Lakelands is a ‘care home’. People in care homes receive accommodation and or personal care as single package under one contractual agreement. CQC regulates both the premises and the care provided; both were looked at during this inspection.

Lakelands is a purpose built, two-storey building in its own grounds. It offers accommodation for up to 4o older people. Communal rooms and dining areas are situated on both floors offering people a choice of areas to relax. There is a passenger lift between the floors.

There was a registered manager in post. A registered manager is a person who has registered with the Care Quality Commission to manage the service. Like registered providers, they are ‘registered persons’. Registered persons have legal responsibility for meeting the requirements in the Health and Social Care Act 2008 and associated Regulations about how the service is run.

People told us they felt safe and were cared for in a safe way. Safeguarding policies and procedures were in place to ensure people, staff and visitors were aware how to raise concerns and what abusive practice looked like. All staff had received training in this area.

Safe recruitment procedures were followed and new staff received a period of induction before being assessed as competent in their new role. Character checks were completed and each staff member had been referred to the disclosure and barring (DBS) service to ensure any previous criminal convictions were identified prior to being successful at interview.

Risk assessments were evident in people’s care files. These helped identify and manage risks associated with daily living activities, such as, accessing the community alone, medicines and mobility. These assessments recognised and promoted individual risk taking.

Environmental risk assessments were also completed for both internal and external areas. Appropriate checks were done by registered external tradespersons on areas such as gas appliances, fire equipment, electrical appliances, hoists and lifts. The service also employed a maintenance team who monitored the service daily. The registered manager also audited service provision in these areas.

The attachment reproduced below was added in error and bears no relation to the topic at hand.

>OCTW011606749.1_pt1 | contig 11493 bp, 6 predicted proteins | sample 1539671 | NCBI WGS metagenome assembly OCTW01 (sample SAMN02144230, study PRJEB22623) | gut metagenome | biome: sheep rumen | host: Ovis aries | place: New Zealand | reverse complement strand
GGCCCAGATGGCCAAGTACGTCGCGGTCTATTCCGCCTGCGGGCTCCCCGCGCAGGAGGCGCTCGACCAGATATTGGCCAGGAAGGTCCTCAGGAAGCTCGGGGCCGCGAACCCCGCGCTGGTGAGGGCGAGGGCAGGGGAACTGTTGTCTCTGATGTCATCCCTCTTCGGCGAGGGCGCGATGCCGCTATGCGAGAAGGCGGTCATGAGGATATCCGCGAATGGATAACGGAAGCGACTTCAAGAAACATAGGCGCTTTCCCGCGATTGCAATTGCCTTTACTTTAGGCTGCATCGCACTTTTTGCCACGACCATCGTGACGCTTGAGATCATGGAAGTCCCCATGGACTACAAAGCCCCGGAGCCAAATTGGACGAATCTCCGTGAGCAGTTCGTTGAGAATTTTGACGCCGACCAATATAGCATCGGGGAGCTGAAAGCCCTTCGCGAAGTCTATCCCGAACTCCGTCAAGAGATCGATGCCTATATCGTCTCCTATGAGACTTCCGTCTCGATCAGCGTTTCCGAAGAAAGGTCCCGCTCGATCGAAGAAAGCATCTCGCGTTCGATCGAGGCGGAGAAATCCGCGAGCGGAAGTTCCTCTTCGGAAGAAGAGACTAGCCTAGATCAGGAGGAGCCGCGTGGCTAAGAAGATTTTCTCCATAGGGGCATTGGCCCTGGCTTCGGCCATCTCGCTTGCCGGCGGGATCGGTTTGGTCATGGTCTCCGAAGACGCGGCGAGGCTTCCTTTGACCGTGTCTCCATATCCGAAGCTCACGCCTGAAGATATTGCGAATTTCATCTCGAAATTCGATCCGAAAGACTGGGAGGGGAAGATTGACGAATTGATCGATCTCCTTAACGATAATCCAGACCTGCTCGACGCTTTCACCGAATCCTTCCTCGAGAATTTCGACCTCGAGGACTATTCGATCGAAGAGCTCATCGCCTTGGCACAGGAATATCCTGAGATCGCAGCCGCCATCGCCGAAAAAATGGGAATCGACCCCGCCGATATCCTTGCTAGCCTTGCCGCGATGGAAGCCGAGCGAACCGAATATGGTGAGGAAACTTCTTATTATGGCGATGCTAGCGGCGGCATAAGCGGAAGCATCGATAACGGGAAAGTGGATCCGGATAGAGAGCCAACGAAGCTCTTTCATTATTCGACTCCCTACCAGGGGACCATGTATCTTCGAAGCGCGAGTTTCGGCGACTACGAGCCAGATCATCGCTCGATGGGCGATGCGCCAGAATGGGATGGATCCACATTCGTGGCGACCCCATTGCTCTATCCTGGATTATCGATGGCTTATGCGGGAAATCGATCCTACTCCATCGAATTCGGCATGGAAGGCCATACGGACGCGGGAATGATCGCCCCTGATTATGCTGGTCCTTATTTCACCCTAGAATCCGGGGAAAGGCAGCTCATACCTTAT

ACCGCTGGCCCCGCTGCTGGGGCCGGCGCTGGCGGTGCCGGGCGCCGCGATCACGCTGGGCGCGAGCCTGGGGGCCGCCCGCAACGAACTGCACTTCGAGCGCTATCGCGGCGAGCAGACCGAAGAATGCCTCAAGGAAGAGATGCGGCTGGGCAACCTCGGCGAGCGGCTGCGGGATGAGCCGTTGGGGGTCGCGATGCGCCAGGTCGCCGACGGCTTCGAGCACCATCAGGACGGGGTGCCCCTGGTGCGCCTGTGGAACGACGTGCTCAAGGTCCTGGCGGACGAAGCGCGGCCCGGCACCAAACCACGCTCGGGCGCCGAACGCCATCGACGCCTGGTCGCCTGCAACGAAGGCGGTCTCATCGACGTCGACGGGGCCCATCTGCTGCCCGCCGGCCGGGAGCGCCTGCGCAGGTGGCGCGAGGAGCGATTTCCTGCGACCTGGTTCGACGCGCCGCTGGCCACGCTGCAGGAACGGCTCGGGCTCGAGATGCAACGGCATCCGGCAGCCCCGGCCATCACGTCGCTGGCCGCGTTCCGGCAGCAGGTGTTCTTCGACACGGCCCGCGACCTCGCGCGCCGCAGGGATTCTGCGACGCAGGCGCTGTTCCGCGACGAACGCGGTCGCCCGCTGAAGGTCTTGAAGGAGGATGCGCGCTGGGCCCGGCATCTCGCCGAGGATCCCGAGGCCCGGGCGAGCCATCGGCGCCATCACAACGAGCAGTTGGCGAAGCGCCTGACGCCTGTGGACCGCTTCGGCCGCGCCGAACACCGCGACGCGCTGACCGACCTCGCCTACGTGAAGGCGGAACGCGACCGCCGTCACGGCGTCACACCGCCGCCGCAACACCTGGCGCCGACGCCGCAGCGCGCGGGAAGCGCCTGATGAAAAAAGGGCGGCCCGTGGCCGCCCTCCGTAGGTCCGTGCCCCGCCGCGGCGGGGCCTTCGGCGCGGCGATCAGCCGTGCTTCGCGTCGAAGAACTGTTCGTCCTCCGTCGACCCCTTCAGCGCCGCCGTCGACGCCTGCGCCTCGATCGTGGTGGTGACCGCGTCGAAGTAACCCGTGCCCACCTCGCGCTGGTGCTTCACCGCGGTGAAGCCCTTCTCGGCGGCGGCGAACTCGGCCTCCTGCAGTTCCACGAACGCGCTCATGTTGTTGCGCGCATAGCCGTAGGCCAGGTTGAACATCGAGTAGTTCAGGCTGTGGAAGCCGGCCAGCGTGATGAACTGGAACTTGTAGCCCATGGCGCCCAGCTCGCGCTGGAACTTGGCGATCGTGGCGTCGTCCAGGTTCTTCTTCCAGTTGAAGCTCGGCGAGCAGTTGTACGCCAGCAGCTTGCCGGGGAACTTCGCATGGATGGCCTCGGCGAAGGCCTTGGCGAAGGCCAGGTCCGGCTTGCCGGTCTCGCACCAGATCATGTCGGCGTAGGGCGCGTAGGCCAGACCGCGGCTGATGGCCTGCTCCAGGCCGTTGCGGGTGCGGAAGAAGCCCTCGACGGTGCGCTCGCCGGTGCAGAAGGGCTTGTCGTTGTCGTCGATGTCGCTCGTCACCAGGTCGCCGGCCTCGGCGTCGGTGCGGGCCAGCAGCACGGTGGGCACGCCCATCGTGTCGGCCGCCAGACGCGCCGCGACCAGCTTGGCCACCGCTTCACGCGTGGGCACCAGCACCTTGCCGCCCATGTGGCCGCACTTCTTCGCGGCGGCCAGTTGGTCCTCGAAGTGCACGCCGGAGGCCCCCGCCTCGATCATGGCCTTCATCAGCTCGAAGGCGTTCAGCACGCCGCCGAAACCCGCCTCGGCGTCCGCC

Business continuity plans were in place to offer information and guidance in the case of adverse weather or any other unforeseen circumstances which could affect the day to day running of the service. People had personal evacuation plans and fire audits were completed by both external agencies and internally by the maintenance person.

Medicines practice was carried out in line with current guidance from the National Institute for Health and Care Excellence (NICE) and policies were in place to manage as required medicines. Medicines were stored securely and appropriate oversight given to controlled medicines.

People’s care files were person centred and written in a way which reflected the individual and their personal life experiences. People’s human rights and diverse needs were reflected within each plan and we received positive feedback during the inspection which evidenced people were being treated fairly and in line with their personal preferences.

People were supported in line with the Mental Capacity Act 2005 (MCA). People were supported to have maximum choice and control of their lives and staff supported them in the least restrictive way possible. The policies and systems in the service support this practice. DoLS applications had been submitted and oversight was maintained by the registered mana